Exports of traditional Dutch winter vegetables have grown in recent years, of Brussels sprouts in particular.
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In 2017, the export value of Brussels sprouts was 66 million euros, up from 32 million euros in 2008. Brussels sprouts have become more popular abroad, most notably in Germany, the United States and Italy.
Sprouts the most cultivated winter vegetable crop in the Netherlands after carrots. This is shown by provisional results from the 2018 Agricultural Census, conducted by Statistics Netherlands (CBS).
Two-thirds of the Brussels sprouts are intended for export. Although export of Brussels sprouts to North America is relatively limited, it has taken off in recent years: in 2017, the export value amounted to 3.6 million euros, of which 2.8 million euros in exports to the United States.
Apart from North America, the largest markets for Brussels sprouts are Germany (32 million euros), the United Kingdom (10 million euros), Belgium (5 million euros) and Italy (4 million euros).
For almost all Dutch winter vegetables, Germany is the most important destination.
In 2018, winter vegetables had a total crop area of 14.4 thousand hectares. Of this area, 6,200 hectares were in use for the production of winter carrots (43 percent). Next were Brussels sprouts (2,700 hectares or 19 percent) and leek (2 thousand hectares or 14 percent).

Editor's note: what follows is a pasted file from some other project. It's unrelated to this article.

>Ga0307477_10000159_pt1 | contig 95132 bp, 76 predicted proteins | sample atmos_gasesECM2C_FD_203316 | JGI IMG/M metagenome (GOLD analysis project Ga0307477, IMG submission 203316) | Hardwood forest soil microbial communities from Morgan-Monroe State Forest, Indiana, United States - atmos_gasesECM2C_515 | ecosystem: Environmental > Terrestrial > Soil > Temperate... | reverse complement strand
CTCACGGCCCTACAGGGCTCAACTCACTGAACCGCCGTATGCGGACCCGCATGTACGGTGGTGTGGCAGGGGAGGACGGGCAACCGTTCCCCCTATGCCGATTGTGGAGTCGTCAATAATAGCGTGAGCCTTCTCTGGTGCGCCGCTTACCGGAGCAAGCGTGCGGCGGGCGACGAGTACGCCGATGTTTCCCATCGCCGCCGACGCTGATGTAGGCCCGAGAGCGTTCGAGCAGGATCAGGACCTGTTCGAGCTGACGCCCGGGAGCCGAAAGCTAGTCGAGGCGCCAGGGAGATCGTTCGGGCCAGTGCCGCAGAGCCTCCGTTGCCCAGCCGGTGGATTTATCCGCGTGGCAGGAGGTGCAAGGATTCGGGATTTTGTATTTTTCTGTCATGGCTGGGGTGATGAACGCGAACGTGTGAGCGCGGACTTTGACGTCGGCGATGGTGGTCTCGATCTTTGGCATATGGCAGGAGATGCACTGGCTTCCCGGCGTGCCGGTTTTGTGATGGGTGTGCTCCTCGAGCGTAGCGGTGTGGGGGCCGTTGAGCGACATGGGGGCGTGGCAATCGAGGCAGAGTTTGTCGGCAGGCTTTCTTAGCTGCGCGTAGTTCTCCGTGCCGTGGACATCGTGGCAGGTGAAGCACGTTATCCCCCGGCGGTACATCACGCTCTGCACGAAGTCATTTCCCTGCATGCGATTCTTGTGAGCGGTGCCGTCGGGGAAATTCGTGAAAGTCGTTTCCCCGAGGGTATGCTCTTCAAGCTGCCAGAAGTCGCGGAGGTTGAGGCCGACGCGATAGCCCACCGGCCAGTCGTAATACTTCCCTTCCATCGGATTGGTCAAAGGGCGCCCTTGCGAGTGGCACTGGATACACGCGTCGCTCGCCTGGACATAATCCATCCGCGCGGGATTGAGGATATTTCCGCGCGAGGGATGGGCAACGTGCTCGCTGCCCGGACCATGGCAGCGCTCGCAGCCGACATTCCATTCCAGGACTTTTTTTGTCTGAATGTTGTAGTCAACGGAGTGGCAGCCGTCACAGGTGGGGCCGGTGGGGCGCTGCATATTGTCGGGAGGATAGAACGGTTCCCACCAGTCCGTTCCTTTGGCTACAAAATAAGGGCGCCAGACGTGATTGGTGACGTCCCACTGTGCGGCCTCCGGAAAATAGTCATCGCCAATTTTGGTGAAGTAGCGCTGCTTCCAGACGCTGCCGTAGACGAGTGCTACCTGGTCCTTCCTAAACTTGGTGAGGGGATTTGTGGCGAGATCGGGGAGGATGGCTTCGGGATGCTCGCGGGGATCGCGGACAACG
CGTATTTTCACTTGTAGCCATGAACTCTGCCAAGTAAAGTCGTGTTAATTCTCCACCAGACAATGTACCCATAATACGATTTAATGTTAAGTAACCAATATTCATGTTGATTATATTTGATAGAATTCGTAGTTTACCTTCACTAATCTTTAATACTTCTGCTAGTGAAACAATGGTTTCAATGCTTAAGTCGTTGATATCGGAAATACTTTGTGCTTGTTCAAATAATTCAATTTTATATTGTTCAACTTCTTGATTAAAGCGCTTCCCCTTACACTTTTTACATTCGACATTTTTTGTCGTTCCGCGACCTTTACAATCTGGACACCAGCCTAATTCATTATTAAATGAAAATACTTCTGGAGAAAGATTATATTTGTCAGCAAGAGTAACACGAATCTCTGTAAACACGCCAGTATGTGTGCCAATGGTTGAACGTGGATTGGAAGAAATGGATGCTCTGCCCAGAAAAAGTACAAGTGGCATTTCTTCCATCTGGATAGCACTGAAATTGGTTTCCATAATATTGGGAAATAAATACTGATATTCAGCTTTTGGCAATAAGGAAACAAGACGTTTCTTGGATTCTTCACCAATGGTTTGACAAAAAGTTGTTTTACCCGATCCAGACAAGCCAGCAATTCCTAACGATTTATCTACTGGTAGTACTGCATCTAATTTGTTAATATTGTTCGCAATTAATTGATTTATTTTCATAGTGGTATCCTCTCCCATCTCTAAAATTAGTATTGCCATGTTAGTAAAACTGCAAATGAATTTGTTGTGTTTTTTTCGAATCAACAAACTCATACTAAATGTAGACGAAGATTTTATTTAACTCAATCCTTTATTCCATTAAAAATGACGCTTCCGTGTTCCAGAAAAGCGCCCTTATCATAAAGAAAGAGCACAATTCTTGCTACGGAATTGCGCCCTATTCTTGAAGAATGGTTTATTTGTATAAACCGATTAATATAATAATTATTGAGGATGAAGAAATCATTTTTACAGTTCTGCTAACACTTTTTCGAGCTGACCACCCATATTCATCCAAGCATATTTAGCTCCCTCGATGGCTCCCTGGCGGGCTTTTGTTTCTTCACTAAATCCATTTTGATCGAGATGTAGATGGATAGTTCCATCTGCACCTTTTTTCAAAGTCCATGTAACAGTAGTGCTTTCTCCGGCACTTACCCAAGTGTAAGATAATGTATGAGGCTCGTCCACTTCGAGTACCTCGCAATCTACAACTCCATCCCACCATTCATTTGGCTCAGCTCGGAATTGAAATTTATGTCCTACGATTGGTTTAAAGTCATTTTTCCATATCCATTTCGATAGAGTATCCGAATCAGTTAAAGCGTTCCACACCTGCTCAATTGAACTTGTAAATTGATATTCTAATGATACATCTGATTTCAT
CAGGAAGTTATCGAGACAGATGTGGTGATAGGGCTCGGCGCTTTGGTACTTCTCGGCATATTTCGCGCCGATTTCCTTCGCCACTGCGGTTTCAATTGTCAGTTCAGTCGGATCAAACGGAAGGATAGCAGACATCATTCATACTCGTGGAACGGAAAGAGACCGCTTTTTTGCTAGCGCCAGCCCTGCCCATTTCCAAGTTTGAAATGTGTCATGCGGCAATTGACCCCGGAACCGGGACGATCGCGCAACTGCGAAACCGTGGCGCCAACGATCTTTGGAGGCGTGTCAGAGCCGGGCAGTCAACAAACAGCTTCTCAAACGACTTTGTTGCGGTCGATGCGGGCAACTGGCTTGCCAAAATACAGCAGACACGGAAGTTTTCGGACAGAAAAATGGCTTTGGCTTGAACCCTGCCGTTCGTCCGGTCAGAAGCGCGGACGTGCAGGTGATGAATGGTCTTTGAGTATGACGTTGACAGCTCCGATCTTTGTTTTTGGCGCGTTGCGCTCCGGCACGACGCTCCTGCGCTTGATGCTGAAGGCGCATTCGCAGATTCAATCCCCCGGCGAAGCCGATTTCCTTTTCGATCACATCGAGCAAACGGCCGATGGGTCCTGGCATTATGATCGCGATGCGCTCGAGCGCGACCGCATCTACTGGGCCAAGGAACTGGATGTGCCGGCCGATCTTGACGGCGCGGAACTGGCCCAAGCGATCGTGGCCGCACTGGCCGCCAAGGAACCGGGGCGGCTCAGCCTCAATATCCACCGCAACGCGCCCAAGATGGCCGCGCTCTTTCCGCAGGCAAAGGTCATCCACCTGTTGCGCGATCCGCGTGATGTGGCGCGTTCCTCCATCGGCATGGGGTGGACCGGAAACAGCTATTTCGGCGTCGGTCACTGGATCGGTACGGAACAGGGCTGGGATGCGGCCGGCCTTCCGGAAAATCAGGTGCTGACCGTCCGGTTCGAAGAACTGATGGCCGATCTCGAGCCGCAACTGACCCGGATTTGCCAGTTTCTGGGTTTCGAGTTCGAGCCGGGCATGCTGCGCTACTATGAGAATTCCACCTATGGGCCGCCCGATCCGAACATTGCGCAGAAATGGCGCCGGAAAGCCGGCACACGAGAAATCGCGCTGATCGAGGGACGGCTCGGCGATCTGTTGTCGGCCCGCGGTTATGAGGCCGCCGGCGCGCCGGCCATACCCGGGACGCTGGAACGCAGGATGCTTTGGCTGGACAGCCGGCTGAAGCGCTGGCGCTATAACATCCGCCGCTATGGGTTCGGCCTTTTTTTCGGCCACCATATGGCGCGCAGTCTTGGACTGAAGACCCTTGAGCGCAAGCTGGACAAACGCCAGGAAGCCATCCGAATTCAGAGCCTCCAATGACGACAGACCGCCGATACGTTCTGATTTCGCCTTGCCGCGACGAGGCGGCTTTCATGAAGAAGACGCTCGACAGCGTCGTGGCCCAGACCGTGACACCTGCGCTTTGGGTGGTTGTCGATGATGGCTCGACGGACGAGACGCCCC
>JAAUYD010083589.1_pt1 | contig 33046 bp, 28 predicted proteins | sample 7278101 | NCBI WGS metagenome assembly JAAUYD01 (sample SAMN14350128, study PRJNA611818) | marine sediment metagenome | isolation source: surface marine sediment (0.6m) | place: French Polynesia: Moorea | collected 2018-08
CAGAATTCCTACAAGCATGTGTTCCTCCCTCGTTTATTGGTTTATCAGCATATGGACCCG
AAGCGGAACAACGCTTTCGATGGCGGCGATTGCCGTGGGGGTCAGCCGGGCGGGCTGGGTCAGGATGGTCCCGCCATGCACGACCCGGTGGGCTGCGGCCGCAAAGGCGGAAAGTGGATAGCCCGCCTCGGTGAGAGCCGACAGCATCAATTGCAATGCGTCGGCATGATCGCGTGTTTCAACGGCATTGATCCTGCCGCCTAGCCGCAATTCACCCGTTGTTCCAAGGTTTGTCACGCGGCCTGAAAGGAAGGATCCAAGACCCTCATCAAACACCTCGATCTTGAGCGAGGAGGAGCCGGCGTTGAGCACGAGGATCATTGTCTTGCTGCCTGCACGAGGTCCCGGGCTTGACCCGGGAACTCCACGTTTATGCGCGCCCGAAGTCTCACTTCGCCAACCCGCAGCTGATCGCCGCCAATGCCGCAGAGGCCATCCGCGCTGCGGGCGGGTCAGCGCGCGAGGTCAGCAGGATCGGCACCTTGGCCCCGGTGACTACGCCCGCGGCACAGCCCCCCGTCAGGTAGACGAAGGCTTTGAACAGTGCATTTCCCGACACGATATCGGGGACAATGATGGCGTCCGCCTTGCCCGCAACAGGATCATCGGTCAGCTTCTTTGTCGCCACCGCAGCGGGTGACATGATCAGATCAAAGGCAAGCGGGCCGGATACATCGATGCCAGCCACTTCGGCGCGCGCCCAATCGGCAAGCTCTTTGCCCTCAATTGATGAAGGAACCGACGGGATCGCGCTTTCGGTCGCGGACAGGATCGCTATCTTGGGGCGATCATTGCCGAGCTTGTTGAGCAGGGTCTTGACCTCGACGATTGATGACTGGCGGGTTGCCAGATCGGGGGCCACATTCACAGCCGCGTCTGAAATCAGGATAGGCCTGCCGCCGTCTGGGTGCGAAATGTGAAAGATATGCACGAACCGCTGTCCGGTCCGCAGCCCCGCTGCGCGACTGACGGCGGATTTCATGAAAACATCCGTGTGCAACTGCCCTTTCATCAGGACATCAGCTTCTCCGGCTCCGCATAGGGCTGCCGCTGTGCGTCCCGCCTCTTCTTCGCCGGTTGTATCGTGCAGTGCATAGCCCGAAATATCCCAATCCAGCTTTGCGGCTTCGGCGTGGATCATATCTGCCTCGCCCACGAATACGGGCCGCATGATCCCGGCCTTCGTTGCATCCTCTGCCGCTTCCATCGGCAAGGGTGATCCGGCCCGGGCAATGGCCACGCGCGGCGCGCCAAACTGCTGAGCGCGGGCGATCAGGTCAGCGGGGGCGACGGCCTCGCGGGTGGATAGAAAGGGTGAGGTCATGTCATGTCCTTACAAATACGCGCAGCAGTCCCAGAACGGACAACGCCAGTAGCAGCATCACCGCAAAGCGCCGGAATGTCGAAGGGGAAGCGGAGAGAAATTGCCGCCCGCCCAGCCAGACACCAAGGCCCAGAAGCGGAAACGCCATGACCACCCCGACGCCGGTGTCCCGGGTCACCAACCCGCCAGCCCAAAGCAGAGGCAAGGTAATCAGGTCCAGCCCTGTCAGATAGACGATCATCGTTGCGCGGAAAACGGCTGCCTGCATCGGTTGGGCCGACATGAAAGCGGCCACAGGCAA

Altogether over 1,650 farmers were involved in growing winter vegetables last year; 850 farmers produced winter carrots and 270 were growing leek. Two hundred farmers were cultivating Brussels sprouts.
Last year, the area under cultivation for winter vegetables declined by over 765 hectares. This represented a decline of 5 percent. Brussels sprouts are the only winter vegetable with an increase in crop area over the past few years (2.1 percent). Kale saw the lowest decline in crop area (0.2 percent), while the largest decline was for white cabbage (11.4 percent) and leek (12.2 percent).
In 2018, the area under cultivation for winter vegetables was 3 percent smaller compared to 2008. The largest increase over this period was in the production of celeriac (41 percent). The crop area for winter carrots was 17 percent smaller in 2018 compared to ten years previously. The largest decrease was seen in the production of leek (34 percent) and kale (19 percent). The crop area for Brussels sprouts was down by 17 percent relative to 2008.
In 2017, the total winter vegetable yield amounted to 847 million kg. With a yield of 444 million kg, the winter carrot was the top winter vegetable, followed by white cabbage (138 million kg) and leek (104 million kg).
Compared to 2008, winter vegetable production was up by 14 percent in 2017. Although the yield per hectare in open-field vegetable production depends heavily on the circumstances, production of celeriac increased by two-thirds between 2008 and 2017, while winter carrot production increased by over one-quarter. Production of Brussels sprouts declined by around one-third over this period. ■